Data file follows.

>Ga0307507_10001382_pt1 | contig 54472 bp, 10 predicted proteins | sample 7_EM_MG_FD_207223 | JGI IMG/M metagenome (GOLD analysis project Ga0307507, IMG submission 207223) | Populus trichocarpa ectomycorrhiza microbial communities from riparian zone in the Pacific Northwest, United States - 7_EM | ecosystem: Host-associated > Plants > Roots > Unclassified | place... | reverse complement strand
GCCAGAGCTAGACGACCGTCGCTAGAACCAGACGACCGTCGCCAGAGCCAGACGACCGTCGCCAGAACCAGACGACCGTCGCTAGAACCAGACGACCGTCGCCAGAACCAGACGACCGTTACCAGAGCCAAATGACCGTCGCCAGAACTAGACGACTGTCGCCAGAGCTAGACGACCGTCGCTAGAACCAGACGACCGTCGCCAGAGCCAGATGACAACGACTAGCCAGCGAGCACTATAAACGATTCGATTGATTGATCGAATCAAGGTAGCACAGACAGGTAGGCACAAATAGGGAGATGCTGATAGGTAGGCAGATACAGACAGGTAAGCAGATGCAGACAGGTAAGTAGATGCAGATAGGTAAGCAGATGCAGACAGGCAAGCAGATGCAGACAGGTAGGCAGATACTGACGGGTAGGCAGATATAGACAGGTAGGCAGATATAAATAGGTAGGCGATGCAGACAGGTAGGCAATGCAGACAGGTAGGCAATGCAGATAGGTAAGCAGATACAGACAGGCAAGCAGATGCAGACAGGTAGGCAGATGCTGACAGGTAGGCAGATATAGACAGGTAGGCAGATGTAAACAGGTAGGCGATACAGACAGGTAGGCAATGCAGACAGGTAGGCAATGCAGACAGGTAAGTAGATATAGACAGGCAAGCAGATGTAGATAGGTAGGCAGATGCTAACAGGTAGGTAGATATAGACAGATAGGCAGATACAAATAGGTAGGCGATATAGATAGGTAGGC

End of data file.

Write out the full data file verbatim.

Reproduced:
>Ga0307507_10001382_pt1 | contig 54472 bp, 10 predicted proteins | sample 7_EM_MG_FD_207223 | JGI IMG/M metagenome (GOLD analysis project Ga0307507, IMG submission 207223) | Populus trichocarpa ectomycorrhiza microbial communities from riparian zone in the Pacific Northwest, United States - 7_EM | ecosystem: Host-associated > Plants > Roots > Unclassified | place... | reverse complement strand
GCCAGAGCTAGACGACCGTCGCTAGAACCAGACGACCGTCGCCAGAGCCAGACGACCGTCGCCAGAACCAGACGACCGTCGCTAGAACCAGACGACCGTCGCCAGAACCAGACGACCGTTACCAGAGCCAAATGACCGTCGCCAGAACTAGACGACTGTCGCCAGAGCTAGACGACCGTCGCTAGAACCAGACGACCGTCGCCAGAGCCAGATGACAACGACTAGCCAGCGAGCACTATAAACGATTCGATTGATTGATCGAATCAAGGTAGCACAGACAGGTAGGCACAAATAGGGAGATGCTGATAGGTAGGCAGATACAGACAGGTAAGCAGATGCAGACAGGTAAGTAGATGCAGATAGGTAAGCAGATGCAGACAGGCAAGCAGATGCAGACAGGTAGGCAGATACTGACGGGTAGGCAGATATAGACAGGTAGGCAGATATAAATAGGTAGGCGATGCAGACAGGTAGGCAATGCAGACAGGTAGGCAATGCAGATAGGTAAGCAGATACAGACAGGCAAGCAGATGCAGACAGGTAGGCAGATGCTGACAGGTAGGCAGATATAGACAGGTAGGCAGATGTAAACAGGTAGGCGATACAGACAGGTAGGCAATGCAGACAGGTAGGCAATGCAGACAGGTAAGTAGATATAGACAGGCAAGCAGATGTAGATAGGTAGGCAGATGCTAACAGGTAGGTAGATATAGACAGATAGGCAGATACAAATAGGTAGGCGATATAGATAGGTAGGC